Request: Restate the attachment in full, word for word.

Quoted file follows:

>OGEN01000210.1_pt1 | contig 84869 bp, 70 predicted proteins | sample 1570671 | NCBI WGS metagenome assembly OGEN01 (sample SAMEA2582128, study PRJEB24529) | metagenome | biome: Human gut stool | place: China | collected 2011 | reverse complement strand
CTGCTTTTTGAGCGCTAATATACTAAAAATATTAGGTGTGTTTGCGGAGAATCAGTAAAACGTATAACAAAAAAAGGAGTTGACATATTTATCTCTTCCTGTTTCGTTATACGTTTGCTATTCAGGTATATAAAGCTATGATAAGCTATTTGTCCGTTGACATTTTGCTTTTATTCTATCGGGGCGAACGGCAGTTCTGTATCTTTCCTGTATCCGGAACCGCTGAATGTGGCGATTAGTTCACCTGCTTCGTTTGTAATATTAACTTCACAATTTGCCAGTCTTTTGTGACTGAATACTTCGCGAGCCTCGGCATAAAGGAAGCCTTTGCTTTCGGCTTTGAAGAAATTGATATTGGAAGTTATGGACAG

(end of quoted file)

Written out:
>OGEN01000210.1_pt1 | contig 84869 bp, 70 predicted proteins | sample 1570671 | NCBI WGS metagenome assembly OGEN01 (sample SAMEA2582128, study PRJEB24529) | metagenome | biome: Human gut stool | place: China | collected 2011 | reverse complement strand
CTGCTTTTTGAGCGCTAATATACTAAAAATATTAGGTGTGTTTGCGGAGAATCAGTAAAACGTATAACAAAAAAAGGAGTTGACATATTTATCTCTTCCTGTTTCGTTATACGTTTGCTATTCAGGTATATAAAGCTATGATAAGCTATTTGTCCGTTGACATTTTGCTTTTATTCTATCGGGGCGAACGGCAGTTCTGTATCTTTCCTGTATCCGGAACCGCTGAATGTGGCGATTAGTTCACCTGCTTCGTTTGTAATATTAACTTCACAATTTGCCAGTCTTTTGTGACTGAATACTTCGCGAGCCTCGGCATAAAGGAAGCCTTTGCTTTCGGCTTTGAAGAAATTGATATTGGAAGTTATGGACAG